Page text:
Upon Arrival at the Connecticut Joint Replacement Institute
The Surgical Procedure
You will most likely be admitted to the hospital on the day of your surgery. After admission, you will be evaluated to determine what type of anesthesia is be best for you. The most common types of anesthesia are general anesthesia, in which you are asleep throughout the procedure, and spinal or epidural anesthesia, in which you are awake but your legs are anesthetized.
Your orthopedic surgeon will remove the damaged cartilage and bone and then position the new metal and plastic joint surfaces to restore the alignment and function of the knee.
Many types of designs and materials are currently used in total knee replacement surgery. Most of them consist of three components: the femoral component (made of a highly polished strong metal), the tibial component (made of a durable plastic often held in a metal tray), and the patellar component (also plastic).
The complication rate following total knee replacement is low. Serious complications, such as a knee joint infection, occur in less than 2 percent of patients. Major medical complications such as heart attack or stroke occur even less frequently. Chronic illnesses may increase the potential for complications. Although uncommon, when these complications occur, they can prolong or limit your full recovery. Blood clots in the leg veins are the most common complication of knee replacement surgery. Your orthopedic surgeon will outline a prevention program, which may include periodic elevation of your legs, lower leg exercises to increase circulation, support stockings and medication to thin your blood. Although implant designs and materials as well as surgical techniques have been optimized, wear of the bearing surfaces or loosening of the components may occur. Additionally, although an average of 115 degrees of motion is generally anticipated after surgery, scarring of the knee can occasionally occur and motion may be more limited. This is particularly true in patients with limited motion before surgery. Finally, while rare, injury to the nerves or blood vessels around the knee can occur during surgery.
After surgery, you will be moved to the recovery room while your recovery from anesthesia is monitored. After you awaken, you will be taken to your inpatient, private room.
Call, Don't Fall
One of the highest risks for complications associated with joint replacement surgery is the danger of patients falling after surgery.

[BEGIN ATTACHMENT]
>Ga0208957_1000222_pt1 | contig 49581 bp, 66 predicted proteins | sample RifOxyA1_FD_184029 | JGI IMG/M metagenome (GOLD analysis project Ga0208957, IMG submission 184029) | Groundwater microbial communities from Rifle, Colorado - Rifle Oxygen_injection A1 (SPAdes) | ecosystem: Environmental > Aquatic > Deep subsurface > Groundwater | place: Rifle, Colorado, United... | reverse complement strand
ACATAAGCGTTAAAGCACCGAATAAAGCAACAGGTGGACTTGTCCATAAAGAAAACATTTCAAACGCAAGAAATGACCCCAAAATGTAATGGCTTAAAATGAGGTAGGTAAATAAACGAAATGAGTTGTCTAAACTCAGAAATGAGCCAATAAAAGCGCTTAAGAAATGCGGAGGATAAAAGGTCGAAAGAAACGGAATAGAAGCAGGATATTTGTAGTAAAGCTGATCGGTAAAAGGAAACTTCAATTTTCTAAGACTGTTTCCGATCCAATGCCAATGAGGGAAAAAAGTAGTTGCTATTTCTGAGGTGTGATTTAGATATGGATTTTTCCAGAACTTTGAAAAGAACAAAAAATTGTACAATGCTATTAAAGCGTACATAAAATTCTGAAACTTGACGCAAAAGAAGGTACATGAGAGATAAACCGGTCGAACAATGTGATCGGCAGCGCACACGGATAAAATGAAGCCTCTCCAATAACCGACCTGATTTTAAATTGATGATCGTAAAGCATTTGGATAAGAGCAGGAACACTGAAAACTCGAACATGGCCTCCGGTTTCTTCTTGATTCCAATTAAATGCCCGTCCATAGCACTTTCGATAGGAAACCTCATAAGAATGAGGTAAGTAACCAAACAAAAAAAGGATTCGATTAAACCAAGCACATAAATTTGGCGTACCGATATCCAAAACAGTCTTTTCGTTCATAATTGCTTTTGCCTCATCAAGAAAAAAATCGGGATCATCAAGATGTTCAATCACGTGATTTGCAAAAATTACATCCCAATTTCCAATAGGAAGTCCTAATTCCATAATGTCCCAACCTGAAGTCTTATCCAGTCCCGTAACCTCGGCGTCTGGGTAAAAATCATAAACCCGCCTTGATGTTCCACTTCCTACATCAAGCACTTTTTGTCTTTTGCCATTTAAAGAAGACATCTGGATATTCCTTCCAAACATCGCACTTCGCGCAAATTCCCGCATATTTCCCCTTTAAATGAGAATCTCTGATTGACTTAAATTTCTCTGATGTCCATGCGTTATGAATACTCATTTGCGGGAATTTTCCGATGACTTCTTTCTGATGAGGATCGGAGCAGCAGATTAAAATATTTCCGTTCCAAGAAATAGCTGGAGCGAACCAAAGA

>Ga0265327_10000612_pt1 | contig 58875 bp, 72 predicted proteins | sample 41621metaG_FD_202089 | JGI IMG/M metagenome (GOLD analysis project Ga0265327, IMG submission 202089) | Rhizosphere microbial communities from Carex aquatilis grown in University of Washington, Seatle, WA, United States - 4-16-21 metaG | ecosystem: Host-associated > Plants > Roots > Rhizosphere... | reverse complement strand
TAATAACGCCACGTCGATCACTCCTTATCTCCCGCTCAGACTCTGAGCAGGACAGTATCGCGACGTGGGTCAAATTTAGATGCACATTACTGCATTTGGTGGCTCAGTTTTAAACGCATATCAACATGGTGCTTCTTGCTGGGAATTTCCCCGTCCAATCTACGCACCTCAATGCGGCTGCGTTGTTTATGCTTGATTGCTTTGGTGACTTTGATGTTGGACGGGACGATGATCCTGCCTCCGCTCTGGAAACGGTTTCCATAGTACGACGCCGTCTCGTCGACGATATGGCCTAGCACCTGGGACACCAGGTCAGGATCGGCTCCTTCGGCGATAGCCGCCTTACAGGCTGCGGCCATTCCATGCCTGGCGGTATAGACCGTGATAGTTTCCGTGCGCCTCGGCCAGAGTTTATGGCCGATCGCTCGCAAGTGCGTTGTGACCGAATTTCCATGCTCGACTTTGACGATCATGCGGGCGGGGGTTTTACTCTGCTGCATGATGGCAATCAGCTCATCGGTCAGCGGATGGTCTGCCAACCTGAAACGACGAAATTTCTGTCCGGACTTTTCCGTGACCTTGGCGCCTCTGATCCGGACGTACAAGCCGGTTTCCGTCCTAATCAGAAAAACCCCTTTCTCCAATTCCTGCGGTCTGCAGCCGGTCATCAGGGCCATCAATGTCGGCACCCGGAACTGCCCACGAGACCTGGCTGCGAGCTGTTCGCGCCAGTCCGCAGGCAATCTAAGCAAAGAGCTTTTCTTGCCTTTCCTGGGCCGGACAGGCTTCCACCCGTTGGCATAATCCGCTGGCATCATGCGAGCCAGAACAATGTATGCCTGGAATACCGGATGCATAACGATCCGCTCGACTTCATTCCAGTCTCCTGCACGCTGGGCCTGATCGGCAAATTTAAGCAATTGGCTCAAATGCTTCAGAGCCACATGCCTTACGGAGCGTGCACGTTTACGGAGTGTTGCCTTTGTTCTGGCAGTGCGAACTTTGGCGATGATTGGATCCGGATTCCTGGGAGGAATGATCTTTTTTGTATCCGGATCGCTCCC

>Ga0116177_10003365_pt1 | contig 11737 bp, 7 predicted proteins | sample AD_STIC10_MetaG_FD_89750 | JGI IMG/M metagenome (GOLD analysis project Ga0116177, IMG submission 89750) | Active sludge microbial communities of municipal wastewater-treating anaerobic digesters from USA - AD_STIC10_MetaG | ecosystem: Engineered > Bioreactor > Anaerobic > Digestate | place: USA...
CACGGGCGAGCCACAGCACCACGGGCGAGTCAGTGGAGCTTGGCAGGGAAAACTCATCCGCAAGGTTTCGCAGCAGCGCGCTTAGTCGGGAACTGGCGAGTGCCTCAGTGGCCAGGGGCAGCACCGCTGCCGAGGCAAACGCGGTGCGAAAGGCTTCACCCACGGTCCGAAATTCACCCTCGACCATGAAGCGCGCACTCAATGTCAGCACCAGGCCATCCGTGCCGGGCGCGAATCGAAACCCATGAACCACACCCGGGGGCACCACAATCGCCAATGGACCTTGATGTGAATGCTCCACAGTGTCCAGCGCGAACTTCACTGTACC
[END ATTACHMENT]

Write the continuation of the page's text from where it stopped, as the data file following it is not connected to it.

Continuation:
"Patients who have joint replacement surgery have typically experienced significant pain for prolonged periods of time. When they wake up post-operatively, they are suddenly pain-free due to the anesthesia and pain medication used in their operations and post-operativley,” said Kim Beekmann, R.N., CJRI’s executive director. “When they first try to stand, they often find themselves very unsteady.”
From pre-surgery classes through surgical preparations, CJRI staff stress to patients that regardless of their age or condition, they are at risk to fall following surgery.
“When patients come in for their surgery, we partner with them and family members by asking them to sign a pledge stating that they are aware that they are at risk of falling and that they will promise to give us a call anytime they need to mobilize — getting in or out of bed, a chair or the bathroom, so we can assist them,” Ms. Beekmann said. Patients are reminded of this pledge by staff at eight-hour intervals following surgery and through a message on the communication boards in their rooms that reads: Call — Don’t Fall.
In a further step to prevent patient falls, the beds on CJRI’s post-operative units are equipped with special monitors. "The beds are weight-activated so that if a certain percentage of the patient’s weight is lifted off the bed, it will trigger an alarm at the nursing station so that staff can come to make sure they have the assistance they need,” Ms. Beekmann said.
Total knee, hip, and shoulder replacement surgery, as well as other surgical and non-surgical treatment for rheumatoid arthritis and osteoarthritis of the joints.